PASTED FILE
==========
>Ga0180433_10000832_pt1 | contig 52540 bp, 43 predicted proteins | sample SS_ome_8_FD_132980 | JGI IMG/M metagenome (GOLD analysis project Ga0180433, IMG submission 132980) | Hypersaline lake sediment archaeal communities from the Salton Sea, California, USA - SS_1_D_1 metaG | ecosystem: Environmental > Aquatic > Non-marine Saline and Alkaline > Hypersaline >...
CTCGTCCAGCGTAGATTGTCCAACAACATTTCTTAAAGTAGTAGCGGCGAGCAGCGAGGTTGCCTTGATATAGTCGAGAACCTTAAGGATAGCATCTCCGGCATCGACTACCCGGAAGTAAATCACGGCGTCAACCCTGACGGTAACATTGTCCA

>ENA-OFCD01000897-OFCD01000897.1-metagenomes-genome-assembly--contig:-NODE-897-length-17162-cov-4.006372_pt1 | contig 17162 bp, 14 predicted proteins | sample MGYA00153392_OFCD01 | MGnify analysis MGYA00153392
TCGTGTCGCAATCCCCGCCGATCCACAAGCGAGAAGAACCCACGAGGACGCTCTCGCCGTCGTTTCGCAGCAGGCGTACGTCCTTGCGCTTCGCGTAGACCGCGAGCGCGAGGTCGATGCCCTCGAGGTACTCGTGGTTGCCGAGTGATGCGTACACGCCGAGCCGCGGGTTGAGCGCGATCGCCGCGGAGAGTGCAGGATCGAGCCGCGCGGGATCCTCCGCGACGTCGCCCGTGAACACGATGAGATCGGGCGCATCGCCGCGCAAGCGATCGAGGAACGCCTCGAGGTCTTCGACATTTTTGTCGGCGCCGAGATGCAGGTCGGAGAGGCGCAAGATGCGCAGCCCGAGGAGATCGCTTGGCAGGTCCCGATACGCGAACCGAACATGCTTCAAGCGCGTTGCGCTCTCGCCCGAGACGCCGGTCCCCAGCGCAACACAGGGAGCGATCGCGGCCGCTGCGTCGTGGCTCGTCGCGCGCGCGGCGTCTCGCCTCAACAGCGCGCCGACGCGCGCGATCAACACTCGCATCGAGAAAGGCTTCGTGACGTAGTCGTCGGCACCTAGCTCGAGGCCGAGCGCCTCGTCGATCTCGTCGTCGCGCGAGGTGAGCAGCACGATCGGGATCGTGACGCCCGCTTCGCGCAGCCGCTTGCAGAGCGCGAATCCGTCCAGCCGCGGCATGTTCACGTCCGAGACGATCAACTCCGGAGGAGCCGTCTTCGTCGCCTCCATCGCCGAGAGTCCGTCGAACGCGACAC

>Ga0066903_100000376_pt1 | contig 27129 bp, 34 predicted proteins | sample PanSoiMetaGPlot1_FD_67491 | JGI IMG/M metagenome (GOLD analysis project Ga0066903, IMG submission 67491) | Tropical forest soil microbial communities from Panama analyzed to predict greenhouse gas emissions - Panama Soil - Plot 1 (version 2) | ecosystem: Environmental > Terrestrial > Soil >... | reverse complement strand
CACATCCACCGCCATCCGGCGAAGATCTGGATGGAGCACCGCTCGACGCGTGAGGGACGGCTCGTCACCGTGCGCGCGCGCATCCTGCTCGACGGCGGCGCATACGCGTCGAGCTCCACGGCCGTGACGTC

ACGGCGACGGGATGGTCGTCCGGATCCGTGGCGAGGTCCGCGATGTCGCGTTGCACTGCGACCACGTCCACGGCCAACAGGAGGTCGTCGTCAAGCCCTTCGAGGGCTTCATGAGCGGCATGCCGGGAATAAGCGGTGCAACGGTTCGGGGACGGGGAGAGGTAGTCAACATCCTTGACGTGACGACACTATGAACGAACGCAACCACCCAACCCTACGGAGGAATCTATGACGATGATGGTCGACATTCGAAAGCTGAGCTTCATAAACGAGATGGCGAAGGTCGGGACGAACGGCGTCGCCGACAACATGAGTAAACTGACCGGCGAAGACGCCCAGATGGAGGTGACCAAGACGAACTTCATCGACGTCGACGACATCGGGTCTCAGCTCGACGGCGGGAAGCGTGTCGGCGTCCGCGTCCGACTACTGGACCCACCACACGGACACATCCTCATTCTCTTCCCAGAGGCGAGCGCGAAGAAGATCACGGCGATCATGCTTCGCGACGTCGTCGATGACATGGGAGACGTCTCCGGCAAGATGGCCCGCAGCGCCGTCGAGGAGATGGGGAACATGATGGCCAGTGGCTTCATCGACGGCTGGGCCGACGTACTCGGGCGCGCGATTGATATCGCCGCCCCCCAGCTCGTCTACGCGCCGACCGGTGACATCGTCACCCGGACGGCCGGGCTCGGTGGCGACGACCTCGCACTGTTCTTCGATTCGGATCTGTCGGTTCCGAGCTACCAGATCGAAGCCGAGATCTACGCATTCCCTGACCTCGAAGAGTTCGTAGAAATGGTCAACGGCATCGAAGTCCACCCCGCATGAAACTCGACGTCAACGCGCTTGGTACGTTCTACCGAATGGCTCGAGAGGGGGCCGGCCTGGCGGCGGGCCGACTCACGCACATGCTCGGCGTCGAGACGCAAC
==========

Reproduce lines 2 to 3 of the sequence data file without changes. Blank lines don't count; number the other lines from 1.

CTCGTCCAGCGTAGATTGTCCAACAACATTTCTTAAAGTAGTAGCGGCGAGCAGCGAGGTTGCCTTGATATAGTCGAGAACCTTAAGGATAGCATCTCCGGCATCGACTACCCGGAAGTAAATCACGGCGTCAACCCTGACGGTAACATTGTCCA

>ENA-OFCD01000897-OFCD01000897.1-metagenomes-genome-assembly--contig:-NODE-897-length-17162-cov-4.006372_pt1 | contig 17162 bp, 14 predicted proteins | sample MGYA00153392_OFCD01 | MGnify analysis MGYA00153392